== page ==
The Atlas District (also known as the Atlas or the H Street Corridor) is an arts and entertainment district located in the Near Northeast neighborhood of Washington, DC. It runs along the resurgent H Street from the outskirts of Union Station to the crossroads with Fifteenth Street, Bladensburg Road, and Florida Avenue. The name is not historical. It is part of a neighborhood branding campaign built around the revitalized Atlas Theater.
The area suffered economic setbacks after the riots following Martin Luther King, Jr.’s 1968 assassination. The neighborhood began a resurgence after Joe Englert announced plans in the late nineties to transform this three block area with various bars and music venues. Examples of bars that he opened were: the Pug; the Red and Black; the Rock N Roll Hotel; the Bee Hive; the Olympic, a sports bar with pool tables; Dr. Granville Moore's Brickyard; and the Showbar. Additionally, the area has benefited from the economic resurgence that has affected most of the district since the turn of the 21st century.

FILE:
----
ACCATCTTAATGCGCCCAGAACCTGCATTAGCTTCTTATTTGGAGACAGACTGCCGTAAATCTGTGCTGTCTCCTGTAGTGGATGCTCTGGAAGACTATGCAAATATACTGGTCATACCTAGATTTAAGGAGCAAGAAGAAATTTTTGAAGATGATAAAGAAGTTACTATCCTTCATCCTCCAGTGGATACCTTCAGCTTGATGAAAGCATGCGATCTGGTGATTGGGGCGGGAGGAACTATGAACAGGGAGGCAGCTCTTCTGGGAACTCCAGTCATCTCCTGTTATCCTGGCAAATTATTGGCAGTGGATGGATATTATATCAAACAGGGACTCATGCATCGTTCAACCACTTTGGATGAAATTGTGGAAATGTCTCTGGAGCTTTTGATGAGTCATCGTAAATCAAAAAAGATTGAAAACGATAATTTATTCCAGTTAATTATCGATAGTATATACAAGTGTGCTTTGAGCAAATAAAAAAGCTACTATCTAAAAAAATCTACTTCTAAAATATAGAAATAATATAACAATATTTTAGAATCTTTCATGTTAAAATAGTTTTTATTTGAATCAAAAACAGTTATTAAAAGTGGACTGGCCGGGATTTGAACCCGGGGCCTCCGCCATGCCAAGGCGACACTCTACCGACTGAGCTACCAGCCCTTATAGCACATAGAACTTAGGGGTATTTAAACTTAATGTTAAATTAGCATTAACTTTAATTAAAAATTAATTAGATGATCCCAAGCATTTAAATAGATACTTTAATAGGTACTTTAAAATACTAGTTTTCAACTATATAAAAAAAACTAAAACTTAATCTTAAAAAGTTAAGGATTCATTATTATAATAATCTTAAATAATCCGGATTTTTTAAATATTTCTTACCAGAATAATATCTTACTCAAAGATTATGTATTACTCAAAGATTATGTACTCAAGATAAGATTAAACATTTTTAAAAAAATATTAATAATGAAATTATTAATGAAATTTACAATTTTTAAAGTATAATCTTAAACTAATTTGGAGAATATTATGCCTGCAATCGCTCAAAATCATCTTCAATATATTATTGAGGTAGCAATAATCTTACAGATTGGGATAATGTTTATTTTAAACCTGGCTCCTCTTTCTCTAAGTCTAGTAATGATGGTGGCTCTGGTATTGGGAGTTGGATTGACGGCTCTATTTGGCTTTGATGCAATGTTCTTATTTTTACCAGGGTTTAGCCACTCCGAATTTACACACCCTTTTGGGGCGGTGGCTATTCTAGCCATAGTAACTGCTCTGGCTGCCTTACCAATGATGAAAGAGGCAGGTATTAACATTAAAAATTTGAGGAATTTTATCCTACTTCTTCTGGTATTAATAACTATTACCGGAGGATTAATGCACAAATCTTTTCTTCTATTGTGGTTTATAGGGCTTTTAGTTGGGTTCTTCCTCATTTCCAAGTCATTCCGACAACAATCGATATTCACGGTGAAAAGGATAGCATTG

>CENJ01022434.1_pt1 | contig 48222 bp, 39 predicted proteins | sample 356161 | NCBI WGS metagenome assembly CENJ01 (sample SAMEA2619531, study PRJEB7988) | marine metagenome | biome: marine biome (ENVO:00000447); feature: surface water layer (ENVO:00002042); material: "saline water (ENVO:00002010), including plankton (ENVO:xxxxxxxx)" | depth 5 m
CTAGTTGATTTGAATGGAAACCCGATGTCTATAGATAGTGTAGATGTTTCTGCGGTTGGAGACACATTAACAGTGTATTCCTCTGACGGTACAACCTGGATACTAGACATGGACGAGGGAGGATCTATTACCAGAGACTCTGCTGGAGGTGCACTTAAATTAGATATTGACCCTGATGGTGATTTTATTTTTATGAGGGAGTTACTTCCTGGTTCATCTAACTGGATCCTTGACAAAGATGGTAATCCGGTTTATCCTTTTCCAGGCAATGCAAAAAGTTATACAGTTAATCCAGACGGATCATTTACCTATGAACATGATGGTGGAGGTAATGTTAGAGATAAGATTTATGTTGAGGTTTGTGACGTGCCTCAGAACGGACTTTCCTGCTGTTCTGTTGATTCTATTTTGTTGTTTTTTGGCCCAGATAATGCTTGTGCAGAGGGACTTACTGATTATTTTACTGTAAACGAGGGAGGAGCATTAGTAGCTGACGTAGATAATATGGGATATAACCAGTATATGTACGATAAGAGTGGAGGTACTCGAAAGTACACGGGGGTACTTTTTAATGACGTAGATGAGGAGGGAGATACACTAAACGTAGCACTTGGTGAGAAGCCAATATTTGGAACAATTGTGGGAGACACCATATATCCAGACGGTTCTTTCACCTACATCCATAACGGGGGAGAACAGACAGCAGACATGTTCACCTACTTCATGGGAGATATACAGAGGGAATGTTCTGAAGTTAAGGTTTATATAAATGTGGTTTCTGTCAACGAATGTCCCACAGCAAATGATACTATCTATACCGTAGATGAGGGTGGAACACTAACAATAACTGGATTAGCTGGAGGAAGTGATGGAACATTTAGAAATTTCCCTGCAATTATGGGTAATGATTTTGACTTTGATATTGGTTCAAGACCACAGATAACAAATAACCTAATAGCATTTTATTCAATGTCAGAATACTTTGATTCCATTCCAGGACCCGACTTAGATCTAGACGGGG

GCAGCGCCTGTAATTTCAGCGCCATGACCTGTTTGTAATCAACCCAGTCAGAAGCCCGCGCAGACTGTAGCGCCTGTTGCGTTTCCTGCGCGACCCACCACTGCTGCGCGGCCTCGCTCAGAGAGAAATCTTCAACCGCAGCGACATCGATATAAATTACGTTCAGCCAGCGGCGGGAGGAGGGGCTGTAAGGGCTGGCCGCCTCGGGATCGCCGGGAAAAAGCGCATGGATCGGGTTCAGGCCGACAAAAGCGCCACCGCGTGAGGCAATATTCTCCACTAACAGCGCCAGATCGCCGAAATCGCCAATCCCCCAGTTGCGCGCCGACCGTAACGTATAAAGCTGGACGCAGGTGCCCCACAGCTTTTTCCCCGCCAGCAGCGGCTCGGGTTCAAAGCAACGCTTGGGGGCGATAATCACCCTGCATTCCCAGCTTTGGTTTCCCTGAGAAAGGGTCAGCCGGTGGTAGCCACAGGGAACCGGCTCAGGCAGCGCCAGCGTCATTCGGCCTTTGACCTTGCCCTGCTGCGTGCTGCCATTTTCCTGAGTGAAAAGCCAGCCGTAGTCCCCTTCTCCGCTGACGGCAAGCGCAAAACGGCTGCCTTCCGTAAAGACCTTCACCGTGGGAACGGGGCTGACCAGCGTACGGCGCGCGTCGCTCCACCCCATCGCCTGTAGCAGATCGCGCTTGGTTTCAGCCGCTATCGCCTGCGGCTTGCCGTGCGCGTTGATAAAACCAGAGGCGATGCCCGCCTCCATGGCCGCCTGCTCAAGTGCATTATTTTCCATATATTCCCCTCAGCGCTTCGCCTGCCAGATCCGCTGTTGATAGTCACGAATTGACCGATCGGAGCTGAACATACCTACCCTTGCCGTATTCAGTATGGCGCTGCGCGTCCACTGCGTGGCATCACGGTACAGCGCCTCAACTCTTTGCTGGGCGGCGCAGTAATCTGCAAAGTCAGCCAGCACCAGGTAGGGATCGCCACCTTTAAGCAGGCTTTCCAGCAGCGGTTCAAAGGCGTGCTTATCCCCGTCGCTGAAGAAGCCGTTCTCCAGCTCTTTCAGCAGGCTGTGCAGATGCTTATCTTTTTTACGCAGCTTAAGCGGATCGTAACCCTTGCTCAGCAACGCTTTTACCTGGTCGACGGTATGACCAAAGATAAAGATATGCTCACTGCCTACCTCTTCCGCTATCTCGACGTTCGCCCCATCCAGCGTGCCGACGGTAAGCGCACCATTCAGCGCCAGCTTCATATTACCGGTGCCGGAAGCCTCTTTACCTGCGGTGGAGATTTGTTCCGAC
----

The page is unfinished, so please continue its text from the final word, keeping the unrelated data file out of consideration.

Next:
The Atlas Theater, the district’s namesake, was originally built in 1938. It was converted into the Atlas Performing Arts Center in 2001. The marquee and external appearance of the original movie theater were preserved, but the insides were completed replaced. The building now houses rehearsal and performance space for local performing arts groups, including the Capital City Symphony.
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